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Jennifer Rubin is a columnist for the Washington Post. I believe she was chosen to express a conservative view but she was quickly repelled by Trump and Trumpism. In this column, she explains how a Democratic Congress can protect progressive policies—by doing their job.
The prospect of Republican senators marching lock-step to confirm a justice — picked precisely because of her hostility to the Affordable Care Act and legal abortion — should help Democrats boost their already commanding position in Senate races. Only by retaking the Senate can a Democratic-led Congress prevent conservative rule by the judiciary.
Come to think of it, wasn’t an overly powerful Supreme Court something Republicans used to worry about? Back when Roe v. Wade was decided, they argued that the political branches of government should determine such issues; now they seek refuge in an uber-conservative Supreme Court out of step with a large majority of Americans on everything from guns to abortion to health care.
If Democrats do go on to win the White House and have comfortable majorities in both chambers, they can begin to defang a Supreme Court that has been stocked with rigid ideologues. Much has been made of the Democratic threat of “court packing” (was it “court stripping” when Republicans decided that eight justices were enough rather than consider the nomination of Judge Merrick Garland?); however, the threat of adding justices to the bench may have its intended effect in curbing the court’s quest to overturn decades of precedent. It is the last card to be played, not the first.
Instead, the first step Congress should take is — get ready! — to legislate. It can pass a federal statute (likely to require the demise of the filibuster if it cannot be accomplished in a reconciliation bill) to codify Roe (which draws more than 60 percent support) and, if lawmakers see fit, stripping out the Hyde Amendment that limits federally funded abortions to cases of rape, incest or cases in which the life of the mother is at risk. In other words, the federal government can decide not only to protect the right to seek an abortion but also to make abortions more accessible to poor women. We can argue whether that is a good or bad policy, but no one can argue that Congress has no prerogative to address the issue. Nor can anyone say that Congress can’t, say, pass a Defense of All Marriages Act, which would secure same-sex marriages.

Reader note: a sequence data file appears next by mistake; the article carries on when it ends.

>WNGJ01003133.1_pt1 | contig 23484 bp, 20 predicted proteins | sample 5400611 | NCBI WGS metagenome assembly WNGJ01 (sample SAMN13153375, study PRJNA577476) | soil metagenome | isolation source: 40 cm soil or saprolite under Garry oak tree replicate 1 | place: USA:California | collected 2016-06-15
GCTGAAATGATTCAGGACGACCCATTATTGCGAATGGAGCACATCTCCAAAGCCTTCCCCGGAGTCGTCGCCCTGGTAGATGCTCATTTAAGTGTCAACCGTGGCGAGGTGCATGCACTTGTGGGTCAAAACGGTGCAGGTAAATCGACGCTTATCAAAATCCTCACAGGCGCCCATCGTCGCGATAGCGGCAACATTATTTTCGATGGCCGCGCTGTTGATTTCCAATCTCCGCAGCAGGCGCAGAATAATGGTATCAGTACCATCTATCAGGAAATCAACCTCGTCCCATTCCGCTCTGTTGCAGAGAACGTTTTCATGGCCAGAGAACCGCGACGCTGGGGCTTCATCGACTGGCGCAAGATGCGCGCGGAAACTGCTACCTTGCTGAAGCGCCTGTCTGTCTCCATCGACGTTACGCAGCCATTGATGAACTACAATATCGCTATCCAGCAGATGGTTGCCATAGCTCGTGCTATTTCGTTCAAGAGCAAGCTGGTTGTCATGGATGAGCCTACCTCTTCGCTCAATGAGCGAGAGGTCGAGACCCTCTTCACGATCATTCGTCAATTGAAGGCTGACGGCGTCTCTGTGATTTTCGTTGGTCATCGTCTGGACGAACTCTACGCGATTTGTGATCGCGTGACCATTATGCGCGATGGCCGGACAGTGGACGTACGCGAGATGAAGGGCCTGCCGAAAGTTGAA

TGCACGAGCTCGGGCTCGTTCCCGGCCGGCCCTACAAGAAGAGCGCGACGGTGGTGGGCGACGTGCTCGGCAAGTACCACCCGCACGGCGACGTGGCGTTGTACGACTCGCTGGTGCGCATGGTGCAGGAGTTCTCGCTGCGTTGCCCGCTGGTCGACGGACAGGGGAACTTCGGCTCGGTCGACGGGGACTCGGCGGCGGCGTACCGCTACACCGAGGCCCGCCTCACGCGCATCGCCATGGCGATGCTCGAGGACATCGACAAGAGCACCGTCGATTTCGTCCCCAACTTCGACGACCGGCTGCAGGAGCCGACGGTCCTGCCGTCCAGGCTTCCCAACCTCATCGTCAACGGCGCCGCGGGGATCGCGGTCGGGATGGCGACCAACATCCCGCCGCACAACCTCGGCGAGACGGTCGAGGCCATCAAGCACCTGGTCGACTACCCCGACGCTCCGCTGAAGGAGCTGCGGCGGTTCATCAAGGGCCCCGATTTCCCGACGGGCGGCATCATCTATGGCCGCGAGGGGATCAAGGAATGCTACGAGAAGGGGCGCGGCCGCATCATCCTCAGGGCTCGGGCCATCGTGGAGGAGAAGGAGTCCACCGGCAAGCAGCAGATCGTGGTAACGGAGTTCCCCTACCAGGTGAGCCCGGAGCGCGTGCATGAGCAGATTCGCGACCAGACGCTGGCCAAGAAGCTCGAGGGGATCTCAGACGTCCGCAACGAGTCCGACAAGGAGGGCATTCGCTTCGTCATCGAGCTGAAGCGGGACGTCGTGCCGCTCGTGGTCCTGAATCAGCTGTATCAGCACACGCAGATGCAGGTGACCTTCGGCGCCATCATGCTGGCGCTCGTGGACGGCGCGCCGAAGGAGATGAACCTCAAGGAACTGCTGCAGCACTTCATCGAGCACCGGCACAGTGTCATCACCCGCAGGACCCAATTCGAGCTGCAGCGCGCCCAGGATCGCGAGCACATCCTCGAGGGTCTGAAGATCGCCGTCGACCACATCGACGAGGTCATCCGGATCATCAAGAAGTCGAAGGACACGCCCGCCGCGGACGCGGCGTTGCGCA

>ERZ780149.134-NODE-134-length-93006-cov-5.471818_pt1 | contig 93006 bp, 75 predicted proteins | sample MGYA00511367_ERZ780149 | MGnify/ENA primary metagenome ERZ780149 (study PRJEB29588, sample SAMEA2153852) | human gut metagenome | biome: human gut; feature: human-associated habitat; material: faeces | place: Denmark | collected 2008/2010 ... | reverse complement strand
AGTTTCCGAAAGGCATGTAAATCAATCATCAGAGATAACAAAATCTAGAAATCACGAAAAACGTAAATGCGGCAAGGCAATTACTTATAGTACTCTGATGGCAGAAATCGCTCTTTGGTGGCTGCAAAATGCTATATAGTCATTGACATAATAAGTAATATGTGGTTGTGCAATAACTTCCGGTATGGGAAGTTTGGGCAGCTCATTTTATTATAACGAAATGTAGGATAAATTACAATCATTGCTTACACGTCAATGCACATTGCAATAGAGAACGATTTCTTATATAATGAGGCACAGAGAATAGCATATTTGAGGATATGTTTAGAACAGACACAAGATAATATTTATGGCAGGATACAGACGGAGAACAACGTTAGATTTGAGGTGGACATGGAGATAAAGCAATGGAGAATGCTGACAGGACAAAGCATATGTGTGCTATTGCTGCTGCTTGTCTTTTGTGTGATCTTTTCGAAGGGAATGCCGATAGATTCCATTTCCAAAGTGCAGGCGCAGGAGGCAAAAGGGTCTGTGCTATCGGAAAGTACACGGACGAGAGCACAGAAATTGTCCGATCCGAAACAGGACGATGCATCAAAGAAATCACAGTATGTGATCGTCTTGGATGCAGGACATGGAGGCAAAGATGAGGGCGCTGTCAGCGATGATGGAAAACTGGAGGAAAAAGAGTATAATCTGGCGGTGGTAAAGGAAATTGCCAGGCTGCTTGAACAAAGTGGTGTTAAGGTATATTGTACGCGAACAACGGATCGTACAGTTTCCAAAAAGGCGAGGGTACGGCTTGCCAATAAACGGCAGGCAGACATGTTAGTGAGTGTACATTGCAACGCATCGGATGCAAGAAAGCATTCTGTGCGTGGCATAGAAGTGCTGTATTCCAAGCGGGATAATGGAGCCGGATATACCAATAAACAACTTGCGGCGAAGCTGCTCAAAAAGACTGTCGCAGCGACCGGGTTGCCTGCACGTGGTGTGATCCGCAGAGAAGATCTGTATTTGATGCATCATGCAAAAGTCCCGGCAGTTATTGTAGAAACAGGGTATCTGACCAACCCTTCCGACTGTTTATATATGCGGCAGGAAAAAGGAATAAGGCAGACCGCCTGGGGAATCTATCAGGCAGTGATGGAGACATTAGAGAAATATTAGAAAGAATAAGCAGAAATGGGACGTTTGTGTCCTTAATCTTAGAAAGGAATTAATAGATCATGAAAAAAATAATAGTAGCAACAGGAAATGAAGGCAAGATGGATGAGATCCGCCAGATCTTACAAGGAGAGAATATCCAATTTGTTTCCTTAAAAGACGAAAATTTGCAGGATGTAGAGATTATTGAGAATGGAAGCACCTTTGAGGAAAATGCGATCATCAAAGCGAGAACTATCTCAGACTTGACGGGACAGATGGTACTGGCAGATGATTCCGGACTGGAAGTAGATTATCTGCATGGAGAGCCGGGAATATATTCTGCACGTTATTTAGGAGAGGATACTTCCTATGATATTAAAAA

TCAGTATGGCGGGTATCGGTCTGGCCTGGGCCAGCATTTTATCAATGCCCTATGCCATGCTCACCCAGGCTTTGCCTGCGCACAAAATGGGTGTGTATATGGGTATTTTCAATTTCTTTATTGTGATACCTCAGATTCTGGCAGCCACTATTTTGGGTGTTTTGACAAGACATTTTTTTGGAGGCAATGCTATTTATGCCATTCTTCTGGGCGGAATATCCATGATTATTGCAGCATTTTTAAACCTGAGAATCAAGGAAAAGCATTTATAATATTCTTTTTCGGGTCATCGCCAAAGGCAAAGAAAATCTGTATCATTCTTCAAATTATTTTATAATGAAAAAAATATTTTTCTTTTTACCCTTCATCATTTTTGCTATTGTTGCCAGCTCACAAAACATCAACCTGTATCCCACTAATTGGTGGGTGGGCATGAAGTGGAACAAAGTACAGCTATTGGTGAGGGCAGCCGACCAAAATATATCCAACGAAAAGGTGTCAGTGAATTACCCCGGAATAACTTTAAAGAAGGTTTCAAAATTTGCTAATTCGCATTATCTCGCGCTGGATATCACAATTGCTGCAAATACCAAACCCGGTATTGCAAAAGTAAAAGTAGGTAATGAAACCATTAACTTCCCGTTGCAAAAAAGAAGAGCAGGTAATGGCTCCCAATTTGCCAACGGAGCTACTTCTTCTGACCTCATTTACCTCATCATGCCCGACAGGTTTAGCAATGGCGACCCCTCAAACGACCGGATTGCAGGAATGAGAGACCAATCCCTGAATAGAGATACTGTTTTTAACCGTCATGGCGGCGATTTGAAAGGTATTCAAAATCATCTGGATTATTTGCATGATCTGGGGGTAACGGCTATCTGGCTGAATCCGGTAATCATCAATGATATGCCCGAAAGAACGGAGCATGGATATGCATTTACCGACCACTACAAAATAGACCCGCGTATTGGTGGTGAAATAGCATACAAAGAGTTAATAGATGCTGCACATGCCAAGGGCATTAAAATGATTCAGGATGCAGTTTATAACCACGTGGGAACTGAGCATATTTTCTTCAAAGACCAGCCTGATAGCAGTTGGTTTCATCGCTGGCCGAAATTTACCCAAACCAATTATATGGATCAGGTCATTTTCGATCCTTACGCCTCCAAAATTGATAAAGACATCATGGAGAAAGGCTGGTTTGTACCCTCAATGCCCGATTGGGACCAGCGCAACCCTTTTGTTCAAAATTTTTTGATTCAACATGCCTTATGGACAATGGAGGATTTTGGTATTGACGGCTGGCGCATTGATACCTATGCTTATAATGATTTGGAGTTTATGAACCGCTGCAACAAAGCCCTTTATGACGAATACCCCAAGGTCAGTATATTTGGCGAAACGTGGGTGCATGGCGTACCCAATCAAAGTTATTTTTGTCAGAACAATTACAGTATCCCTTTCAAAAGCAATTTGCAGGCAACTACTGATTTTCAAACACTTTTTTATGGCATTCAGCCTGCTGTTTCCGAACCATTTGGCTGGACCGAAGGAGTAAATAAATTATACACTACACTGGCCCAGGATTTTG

Congress can also “fix” the Affordable Care Act, which it intends to expand anyway, should the Supreme Court strike the law down on the basis that the tax justification that Chief Justice John G. Roberts Jr. used to uphold the law vanished when the individual mandate fell out.
Call this the Ruth Bader Ginsburg approach. When the Supreme Court refused to extend the statute of limitations in wage discrimination lawsuits, her dissent in Ledbetter v. Goodyearinvited Congress to amend the statue. It did. Much of the anti-democratic, precedent-busting work of a hyperpartisan Supreme Court can be undone by a unified Congress and White House.
Congress can also use its constitutional power to limit the jurisdiction of the court’s appellate power and to limit the terms of justices. If the Supreme Court is to be a partisan outfit, then give it less to do and make each seat less valuable.
Conservatives are rushing through a rock-ribbed conservative with little regard for precedent for one reason: They are watching their electoral majority slip away — and, “worse,” they know their prospects of a comeback are diminishing, given that the electorate is looking more and more like America and that voting is not being suppressed. A court that zigzags its way through the Constitution depending on the policy preferences of the presidents who appointed them is not a court that will engender respect. It is one that needs to be cut down to size.